LYNN HAVEN, Fla. (WMBB) — The two remaining defendants in the Lynn Haven corruption case are asking a judge to throw out most of the charges and several key witnesses before a February trial.

James Finch, the owner of Phoenix Construction, and Margo Anderson, the former mayor of Lynn Haven, are accused of conspiracy and bribery in connection to city projects.

However, their defense team has repeatedly claimed that it was federal prosecutors, the FBI, and the Bay County Sheriff’s Office who acted corruptly in pursuit of a conviction. Finch’s attorney., Guy Lewis, laid out these allegations again in a recent filing.

The motion was requested by Judge Mark Walker following a two-day hearing where the defense asked for Walker to dismiss the case entirely. In response, Walker requested a list of possible options to deal with the defense allegations if he ultimately chose not to throw out the case.

The defense previously convinced Walker to throw out key charges in the case and forced prosecutors to seek two superseding indictments. After starting with more than 80 charges against Finch and Anderson prosecutors are going forward with just five; conspiracy, two counts of bribery against Finch, one count of bribery against Anderson, and one count against Finch of lying to the FBI.

The defense has long maintained that an FBI agent, a prosecutor, and an investigator at the Bay County Sheriff’s Office acted corruptly in the investigation. The accusations against them include multiple flawed indictments, using an informant to illegally spy on the defendants when they were speaking with their attorneys, that the Bay County Sheriff’s investigator illegally worked with another suspect in the case, and alleged lies to the grand jury.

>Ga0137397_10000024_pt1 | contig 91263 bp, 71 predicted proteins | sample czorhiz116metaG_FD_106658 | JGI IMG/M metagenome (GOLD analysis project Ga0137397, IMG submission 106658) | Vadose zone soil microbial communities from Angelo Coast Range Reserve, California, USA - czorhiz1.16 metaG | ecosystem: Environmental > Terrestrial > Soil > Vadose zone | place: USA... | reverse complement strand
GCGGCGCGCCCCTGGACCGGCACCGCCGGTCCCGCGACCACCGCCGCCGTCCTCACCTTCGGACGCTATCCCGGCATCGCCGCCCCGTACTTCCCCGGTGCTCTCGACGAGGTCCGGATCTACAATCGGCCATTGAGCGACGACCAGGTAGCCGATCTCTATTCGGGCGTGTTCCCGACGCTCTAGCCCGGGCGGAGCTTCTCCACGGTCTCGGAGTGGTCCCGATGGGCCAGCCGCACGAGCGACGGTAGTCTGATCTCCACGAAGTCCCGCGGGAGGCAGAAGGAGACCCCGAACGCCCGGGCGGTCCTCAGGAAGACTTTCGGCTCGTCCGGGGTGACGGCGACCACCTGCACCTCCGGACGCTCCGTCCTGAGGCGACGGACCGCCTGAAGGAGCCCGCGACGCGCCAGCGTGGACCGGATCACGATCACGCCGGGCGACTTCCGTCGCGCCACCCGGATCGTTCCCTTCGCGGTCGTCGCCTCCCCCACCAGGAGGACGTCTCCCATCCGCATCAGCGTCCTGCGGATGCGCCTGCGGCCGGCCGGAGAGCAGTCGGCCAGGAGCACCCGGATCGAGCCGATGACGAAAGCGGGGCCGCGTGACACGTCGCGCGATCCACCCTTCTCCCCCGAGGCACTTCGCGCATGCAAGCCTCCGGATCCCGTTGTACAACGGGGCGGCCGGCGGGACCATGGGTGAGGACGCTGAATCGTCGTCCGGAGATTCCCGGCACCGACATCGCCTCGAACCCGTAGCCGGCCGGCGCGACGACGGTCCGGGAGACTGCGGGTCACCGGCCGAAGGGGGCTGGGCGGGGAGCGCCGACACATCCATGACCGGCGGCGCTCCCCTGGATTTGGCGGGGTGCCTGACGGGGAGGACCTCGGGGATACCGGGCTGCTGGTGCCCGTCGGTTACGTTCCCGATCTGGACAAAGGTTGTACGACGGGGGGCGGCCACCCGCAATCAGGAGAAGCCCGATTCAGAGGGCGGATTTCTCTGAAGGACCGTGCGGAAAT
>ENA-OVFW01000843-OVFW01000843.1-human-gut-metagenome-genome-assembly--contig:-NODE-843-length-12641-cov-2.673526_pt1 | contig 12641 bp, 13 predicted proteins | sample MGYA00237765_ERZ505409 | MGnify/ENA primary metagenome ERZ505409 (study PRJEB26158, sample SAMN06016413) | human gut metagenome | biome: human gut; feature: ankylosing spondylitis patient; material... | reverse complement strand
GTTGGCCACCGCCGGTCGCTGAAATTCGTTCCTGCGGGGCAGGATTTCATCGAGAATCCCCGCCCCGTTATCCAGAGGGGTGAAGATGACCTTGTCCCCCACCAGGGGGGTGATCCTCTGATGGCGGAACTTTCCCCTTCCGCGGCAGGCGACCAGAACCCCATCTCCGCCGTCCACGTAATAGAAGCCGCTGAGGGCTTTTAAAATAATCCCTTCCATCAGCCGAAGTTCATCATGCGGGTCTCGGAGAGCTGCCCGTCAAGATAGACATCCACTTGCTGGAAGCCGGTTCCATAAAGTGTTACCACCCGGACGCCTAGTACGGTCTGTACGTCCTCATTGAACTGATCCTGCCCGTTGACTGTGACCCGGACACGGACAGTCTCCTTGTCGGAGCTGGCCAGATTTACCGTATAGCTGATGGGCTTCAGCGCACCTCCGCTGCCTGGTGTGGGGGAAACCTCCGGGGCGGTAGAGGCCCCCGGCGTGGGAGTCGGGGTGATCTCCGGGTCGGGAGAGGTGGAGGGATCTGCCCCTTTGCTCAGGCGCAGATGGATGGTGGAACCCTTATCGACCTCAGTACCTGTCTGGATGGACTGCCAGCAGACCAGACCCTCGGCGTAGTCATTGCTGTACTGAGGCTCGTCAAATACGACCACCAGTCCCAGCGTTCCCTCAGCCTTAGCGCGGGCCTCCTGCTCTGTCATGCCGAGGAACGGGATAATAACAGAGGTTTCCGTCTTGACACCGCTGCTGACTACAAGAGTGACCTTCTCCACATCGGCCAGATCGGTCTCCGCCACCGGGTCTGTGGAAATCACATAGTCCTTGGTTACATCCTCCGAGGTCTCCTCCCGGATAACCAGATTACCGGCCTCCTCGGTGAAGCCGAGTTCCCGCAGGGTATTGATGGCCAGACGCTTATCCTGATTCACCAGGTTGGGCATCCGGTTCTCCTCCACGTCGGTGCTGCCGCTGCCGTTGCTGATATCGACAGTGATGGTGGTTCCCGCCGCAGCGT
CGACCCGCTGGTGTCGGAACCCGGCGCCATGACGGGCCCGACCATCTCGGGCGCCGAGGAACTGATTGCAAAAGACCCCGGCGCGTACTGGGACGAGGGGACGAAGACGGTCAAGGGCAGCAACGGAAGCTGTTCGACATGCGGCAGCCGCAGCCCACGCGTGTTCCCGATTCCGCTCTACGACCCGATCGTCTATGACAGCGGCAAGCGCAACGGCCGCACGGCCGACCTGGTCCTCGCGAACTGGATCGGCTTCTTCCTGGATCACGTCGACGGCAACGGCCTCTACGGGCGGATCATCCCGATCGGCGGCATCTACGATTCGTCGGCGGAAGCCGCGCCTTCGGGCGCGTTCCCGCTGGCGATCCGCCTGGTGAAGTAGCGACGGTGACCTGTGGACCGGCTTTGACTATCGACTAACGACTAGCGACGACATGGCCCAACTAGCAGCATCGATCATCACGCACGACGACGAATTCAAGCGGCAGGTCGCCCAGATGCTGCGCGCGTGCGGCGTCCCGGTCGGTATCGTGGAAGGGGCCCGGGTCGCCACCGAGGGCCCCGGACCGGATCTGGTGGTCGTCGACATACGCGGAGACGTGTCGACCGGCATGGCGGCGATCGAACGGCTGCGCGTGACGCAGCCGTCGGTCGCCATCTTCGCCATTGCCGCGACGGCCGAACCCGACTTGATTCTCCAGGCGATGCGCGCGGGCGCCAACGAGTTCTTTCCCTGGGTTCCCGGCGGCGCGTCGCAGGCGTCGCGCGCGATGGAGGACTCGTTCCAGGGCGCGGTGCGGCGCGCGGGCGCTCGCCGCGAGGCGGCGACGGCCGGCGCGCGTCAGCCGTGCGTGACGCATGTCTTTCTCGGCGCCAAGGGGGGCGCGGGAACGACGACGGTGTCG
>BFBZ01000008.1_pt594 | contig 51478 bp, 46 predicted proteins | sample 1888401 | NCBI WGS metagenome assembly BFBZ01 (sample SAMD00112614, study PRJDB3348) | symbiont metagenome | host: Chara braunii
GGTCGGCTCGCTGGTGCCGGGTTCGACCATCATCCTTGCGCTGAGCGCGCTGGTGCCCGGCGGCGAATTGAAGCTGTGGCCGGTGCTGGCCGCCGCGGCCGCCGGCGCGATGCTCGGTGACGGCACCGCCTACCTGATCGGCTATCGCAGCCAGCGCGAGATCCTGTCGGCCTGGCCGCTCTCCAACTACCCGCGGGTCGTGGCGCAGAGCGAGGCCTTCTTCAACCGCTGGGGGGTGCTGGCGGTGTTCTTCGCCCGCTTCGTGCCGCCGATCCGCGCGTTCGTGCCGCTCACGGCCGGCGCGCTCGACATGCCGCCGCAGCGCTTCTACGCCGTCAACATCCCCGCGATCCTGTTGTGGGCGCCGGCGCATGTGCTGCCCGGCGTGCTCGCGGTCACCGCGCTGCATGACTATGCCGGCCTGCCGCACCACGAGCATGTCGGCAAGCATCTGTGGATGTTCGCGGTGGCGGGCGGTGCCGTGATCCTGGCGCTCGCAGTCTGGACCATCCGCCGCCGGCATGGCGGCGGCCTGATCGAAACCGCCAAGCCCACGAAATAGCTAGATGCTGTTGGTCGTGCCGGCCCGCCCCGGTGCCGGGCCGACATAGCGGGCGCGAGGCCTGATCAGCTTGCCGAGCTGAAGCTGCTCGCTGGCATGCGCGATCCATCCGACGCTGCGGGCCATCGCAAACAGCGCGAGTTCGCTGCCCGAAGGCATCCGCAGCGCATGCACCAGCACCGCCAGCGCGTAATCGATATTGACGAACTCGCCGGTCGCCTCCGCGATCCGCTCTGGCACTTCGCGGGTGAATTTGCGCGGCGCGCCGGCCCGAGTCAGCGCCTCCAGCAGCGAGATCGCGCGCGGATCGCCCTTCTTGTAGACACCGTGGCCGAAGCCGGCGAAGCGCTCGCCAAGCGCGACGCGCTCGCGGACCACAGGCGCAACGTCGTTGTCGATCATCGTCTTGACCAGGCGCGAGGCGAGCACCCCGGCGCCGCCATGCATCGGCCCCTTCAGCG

They also accused prosecutors of trying to arrest Finch at home in front of the media because of the publicity they hoped such an arrest would generate. The US Attorney’s Office for the Northern District of Florida also allegedly spent nearly $500,000 on a public relations firm to handle news conferences and other media obligations.

“In short, the government’s recklessness, carelessness, and illegal media campaign is evidence that the sovereign disregarded its legal and ethical obligations,” Lewis wrote. “Winning was the goal, all at the expense of justice.”

But the latest filing includes new accusations against Lynn Haven Police Chief Ricky Ramie, former Lynn Haven City Manager Michael White, and current Lynn Haven City Manager Vickie Gainer.

The defense made much of the text messages between White and Ramie at the hearing. Those texts were made when White still worked for the city and included derogatory comments about the partner of a city commissioner, orders from White to Ramie to fix tickets, arrest someone, and alleged racist statements. The texts have not been made public by the court. Ramie testified that he made the derogatory comment but denied that he made racist statements or arrested anyone improperly. The ticket was connected to clean up after Hurricane Michael and was handled by a subordinate, Ramie said.